Solving America’s Other Drug Problem

Pills, Medicine, Medical, Health, DrugBy Frannie Raede, MPH, PhD, program manager, commercial development, Pillo Health.

In the U.S., 25% to 50% of all adults fail to take their prescribed medications on time, contributing to poor health outcomes, over-utilization of healthcare services, and significant cost increases. Failing to follow prescribed treatment regimens can have tragic consequences for patients and their families. One study estimates that medication non-adherence causes approximately 125,000 deaths and 10% of hospitalizations annually, and costs the U.S. healthcare system up to $289 billion each year.

Forgetfulness is the primary cause of non-adherence, but there are many other reasons why a patient doesn’t follow a treatment protocol, such as carelessness, fear, supply, cost, lack of information, or not understanding instructions.

Medication non-adherence is too costly to ignore, both in terms of the price to our healthcare system and the overall health and wellbeing of our nation. As the U.S. population ages, the problem will become more acute, with a greater number of older adults battling chronic diseases and conditions.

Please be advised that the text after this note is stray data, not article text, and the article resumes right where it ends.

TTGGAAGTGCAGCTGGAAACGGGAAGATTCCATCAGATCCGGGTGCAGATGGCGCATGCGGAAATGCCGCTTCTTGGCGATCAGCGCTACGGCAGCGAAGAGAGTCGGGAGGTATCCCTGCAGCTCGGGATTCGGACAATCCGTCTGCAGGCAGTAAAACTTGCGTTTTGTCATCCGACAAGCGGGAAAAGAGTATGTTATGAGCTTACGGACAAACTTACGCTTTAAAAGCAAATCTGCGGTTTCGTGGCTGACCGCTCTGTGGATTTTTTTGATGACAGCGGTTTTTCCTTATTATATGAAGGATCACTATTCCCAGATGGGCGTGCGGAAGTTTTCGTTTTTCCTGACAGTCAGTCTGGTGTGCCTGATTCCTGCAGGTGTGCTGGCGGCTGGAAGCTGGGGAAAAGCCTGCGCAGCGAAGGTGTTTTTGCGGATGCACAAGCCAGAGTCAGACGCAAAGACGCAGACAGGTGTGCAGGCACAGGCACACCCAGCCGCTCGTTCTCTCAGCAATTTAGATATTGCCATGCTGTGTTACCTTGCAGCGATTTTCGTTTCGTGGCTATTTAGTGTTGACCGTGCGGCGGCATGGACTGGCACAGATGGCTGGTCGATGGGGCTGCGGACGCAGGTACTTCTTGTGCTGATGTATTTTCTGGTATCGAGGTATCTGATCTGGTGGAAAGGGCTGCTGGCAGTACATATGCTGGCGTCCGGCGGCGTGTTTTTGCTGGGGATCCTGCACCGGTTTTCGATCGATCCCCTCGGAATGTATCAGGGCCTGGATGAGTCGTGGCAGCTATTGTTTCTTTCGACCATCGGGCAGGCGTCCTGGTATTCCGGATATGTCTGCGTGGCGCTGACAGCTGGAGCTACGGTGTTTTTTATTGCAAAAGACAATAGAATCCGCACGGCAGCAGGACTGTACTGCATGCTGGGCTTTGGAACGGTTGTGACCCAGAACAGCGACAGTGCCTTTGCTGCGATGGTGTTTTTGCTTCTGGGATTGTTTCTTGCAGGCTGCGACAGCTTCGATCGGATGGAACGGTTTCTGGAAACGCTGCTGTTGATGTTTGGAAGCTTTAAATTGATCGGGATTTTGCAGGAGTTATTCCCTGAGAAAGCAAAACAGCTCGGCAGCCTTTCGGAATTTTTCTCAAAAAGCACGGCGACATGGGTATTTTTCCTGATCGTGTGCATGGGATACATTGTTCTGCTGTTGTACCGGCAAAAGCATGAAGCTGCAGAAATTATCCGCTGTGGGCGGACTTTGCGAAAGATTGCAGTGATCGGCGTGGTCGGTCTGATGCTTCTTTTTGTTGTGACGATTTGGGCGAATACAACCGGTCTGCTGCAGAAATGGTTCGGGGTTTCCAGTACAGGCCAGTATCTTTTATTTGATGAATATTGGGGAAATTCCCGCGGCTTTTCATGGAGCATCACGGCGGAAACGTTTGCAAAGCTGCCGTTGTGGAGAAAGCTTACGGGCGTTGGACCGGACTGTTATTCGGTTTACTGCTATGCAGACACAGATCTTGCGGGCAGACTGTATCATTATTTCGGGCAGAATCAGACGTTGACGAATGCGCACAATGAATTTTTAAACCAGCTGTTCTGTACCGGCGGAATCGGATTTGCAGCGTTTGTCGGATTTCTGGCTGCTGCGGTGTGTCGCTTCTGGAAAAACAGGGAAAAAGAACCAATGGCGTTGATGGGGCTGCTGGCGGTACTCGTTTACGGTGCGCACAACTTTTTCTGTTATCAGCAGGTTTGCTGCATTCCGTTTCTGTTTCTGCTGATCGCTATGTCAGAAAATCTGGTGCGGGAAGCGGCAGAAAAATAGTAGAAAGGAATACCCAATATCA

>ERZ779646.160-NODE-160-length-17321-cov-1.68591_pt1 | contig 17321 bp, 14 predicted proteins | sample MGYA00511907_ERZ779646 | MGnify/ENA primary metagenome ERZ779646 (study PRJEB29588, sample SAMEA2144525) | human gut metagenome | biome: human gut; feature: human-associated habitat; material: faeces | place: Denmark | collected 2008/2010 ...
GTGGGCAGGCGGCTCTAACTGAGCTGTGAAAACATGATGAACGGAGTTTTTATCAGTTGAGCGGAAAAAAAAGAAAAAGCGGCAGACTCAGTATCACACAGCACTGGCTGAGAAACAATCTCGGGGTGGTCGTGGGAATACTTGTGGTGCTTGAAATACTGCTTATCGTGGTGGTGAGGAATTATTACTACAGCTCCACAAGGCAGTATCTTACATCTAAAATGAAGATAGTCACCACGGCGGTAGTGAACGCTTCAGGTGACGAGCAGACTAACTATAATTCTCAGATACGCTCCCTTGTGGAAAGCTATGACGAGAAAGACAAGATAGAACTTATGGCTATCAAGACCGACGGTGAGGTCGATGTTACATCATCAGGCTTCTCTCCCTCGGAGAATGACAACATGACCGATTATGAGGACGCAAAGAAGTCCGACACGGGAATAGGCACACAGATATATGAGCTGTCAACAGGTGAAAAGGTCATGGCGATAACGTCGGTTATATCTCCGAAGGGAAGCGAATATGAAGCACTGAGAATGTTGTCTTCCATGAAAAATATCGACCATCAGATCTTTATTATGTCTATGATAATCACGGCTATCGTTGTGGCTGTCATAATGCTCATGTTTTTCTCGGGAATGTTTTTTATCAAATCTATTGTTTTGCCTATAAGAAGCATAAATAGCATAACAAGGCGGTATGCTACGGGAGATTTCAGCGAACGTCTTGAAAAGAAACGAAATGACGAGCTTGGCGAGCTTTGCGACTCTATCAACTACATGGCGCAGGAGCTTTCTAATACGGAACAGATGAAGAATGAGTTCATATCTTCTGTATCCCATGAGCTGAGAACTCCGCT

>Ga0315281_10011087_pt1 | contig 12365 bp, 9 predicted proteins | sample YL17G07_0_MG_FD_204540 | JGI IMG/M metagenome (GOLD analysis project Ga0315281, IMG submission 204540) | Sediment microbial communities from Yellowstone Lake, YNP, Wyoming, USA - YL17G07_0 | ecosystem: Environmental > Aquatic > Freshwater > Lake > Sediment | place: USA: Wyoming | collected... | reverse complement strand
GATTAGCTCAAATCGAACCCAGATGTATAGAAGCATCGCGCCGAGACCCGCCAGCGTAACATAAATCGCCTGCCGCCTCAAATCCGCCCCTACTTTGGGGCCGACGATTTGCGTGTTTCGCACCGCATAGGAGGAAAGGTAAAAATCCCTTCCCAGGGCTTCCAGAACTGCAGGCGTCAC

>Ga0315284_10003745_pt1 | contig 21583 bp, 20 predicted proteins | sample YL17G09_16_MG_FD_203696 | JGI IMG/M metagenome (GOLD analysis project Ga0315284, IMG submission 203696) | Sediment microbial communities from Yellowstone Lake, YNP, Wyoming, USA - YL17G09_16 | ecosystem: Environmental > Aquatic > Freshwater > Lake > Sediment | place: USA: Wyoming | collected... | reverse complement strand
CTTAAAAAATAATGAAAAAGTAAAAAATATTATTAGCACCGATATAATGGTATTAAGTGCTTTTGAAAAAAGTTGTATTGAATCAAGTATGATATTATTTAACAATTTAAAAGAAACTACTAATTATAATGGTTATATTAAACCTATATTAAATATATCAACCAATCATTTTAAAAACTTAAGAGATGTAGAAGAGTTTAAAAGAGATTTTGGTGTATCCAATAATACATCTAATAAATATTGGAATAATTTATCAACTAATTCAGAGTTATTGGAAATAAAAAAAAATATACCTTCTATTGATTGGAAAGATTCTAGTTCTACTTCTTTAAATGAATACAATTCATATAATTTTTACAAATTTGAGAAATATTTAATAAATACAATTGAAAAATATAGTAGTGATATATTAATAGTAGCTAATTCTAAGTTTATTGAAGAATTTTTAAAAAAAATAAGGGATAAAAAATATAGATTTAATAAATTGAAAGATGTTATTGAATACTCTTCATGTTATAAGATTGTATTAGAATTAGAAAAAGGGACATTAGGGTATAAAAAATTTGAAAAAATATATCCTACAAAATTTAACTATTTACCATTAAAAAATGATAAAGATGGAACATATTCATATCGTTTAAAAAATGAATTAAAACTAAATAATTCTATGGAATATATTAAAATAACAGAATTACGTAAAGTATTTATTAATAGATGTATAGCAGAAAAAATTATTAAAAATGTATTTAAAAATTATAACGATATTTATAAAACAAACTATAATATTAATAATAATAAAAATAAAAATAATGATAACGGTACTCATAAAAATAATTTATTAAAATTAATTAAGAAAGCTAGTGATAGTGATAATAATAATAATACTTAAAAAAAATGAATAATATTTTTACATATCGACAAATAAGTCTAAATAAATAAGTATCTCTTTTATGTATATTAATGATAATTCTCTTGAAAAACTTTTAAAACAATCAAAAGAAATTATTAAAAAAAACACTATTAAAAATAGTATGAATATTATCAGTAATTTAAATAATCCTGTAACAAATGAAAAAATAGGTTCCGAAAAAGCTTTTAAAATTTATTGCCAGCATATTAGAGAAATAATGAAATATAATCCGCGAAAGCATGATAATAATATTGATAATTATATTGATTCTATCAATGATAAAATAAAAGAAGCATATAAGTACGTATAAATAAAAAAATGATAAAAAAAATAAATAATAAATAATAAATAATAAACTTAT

So, what can be done to reverse the trend?

Insufficient Information

Current adherence measurements do not paint a clear picture of medication habits, which can impact progress (or lack thereof) relayed between a patient and their provider.

The most frequently used measure of adherence is the Medication Possession Ratio (MPR), where an 80% MPR is considered passing. This is defined as the number of days in supply period, over the difference between the first and last fill dates. MPR ranges from 0 to 1, with 1 representing full adherence. The possession ratio is equal to the total day’s supply fill in a period, divided by the number of days in a period. This ratio is then multiplied by 100 to obtain the percentage of possession.